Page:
Geoffrey Beene Docs
Charles L. Sawyers, M.D.
Chair, Human Oncology & Pathogenesis Program, Memorial Sloan-Kettering Cancer Center
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Dr. Sawyers is past President of the American Society of Clinical Investigation, serves on the National Cancer Institute's Board of Scientific Councilors, and is a Member of the Institute of Medicine, National Academy of Sciences. He has received numerous honors and awards, including the Richard & Hinda Rosenthal Foundation Award (American Association of Cancer Research), the David A. Karnofsky Award (American Society of Clinical Oncology), the Dorothy P. Landon-AACR Prize for Translational Cancer Research, and in 2009, the Lasker~DeBakey Clinical Medical Research Award.
Dr. Sawyers is investigating the signaling pathways that drive the growth of cancer cells, with an eye toward designing new treatment options for patients with chronic myeloid leukemia, prostate cancer, and glioblastoma. Our laboratory is focused on characterizing signal transduction pathway abnormalities in various cancers with an eye toward translational implications. One example is chronic myeloid leukemia (CML) which is caused by the BCR-ABL fusion gene, expressed as a consequence of the Philadelphia chromosome translocation. In collaboration with Brian Druker at Oregon Health Sciences University, we developed the ABL kinase inhibitor imatinib/Gleevec as primary therapy for patients with CML. Shortly thereafter, my group discovered that resistance to imatinib is caused by BCR-ABL kinase domain mutations. We worked closely with John Kuriyan's group to examine the structural consequences of these mutations on the ABL kinase domain and postulated that second generation ABL kinase inhibitors that bind to ABL differently from imatinib might retain activity against imatinib-resistant mutants. In collaboration with scientists at Bristol Myers Squibb, we showed that the dual Src/Abl inhibitor dasatinib has such properties in preclinical models, then co-led the clinical development of dasatinib as treatment for imatinib-resistant CML. Subsequently, we found that dasatinib resistance occurs through additional, novel BCR-ABL mutations, some of which remain sensitive to imatinib, making a strong case for combined ABL kinase inhibitor treatment to prevent the emergence of resistant subclones.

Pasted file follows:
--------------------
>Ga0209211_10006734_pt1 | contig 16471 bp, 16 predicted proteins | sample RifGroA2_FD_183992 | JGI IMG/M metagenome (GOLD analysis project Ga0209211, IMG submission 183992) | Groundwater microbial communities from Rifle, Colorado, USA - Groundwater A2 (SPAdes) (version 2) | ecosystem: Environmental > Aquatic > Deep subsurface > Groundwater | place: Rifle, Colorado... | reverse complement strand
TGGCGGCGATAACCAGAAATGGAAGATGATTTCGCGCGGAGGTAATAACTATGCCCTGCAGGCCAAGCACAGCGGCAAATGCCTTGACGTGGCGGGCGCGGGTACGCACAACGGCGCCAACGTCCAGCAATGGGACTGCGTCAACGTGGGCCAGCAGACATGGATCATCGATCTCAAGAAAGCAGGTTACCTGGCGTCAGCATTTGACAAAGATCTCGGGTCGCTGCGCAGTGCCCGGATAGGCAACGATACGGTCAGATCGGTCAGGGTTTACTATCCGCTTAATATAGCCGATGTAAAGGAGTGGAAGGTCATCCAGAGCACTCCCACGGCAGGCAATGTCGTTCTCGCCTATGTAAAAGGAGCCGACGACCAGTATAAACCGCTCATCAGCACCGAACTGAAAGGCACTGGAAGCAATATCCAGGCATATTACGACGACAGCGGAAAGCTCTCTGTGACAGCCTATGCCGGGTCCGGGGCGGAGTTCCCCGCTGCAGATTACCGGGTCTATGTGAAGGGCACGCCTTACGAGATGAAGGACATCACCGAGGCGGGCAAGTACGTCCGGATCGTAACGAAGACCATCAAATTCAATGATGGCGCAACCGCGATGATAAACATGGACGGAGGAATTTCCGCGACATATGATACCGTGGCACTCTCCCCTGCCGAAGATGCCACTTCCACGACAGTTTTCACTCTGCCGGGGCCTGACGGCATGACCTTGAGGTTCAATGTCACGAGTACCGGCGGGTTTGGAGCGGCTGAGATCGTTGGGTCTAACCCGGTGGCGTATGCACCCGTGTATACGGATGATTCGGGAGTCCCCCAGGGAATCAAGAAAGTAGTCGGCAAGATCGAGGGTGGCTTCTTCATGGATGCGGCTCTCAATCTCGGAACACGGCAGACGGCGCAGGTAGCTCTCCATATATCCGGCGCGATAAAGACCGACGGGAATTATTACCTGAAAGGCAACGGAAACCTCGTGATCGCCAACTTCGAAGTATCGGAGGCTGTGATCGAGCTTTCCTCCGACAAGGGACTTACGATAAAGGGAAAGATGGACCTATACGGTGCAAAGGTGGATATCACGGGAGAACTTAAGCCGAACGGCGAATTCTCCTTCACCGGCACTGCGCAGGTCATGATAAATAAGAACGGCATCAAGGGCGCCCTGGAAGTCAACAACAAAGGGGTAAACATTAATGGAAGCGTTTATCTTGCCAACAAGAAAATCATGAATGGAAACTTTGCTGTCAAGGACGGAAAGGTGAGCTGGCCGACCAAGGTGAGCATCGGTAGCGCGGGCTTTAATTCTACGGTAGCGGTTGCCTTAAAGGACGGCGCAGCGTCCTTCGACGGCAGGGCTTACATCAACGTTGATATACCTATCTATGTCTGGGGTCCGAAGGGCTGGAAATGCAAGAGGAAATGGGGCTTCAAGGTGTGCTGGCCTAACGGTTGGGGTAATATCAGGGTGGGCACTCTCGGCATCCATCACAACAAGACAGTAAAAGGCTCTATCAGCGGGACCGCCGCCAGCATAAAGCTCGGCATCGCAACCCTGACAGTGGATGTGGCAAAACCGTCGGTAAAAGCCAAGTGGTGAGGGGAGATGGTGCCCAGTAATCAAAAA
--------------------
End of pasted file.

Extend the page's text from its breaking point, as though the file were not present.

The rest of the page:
A second project in my group is explores the molecular basis of prostate cancer and mechanisms of resistance to hormone therapy. This work is currently focused on the role of the androgen receptor in disease progression, even when tumors progress to the hormonerefractory stage. After demonstrating that higher levels of androgen receptor are necessary and sufficient to confer resistance to current antiandrogens, we collaborated with UCLA chemist Michael Jung to discover a small molecule inhibitor that targets the increased levels of androgen receptor found in hormone refractory disease by a novel mechanism. A phase I-II trial of this compound (MDV3100), now underway at MSKCC and other sites, has shown impressive clinical responses in men with castrate-resistant prostate cancer, including those who have progressed on chemotherapy. MDV3100 will undergo phase III clinical testing beginning in 2009. Current projects are deciphering mechanisms of resistance to MDV3100, dissecting AR function using RNA interference screens and examining crosstalk between AR and other common molecular lesions in human prostate cancer such as PTEN loss and TMPRSS2-ERG gene fusions.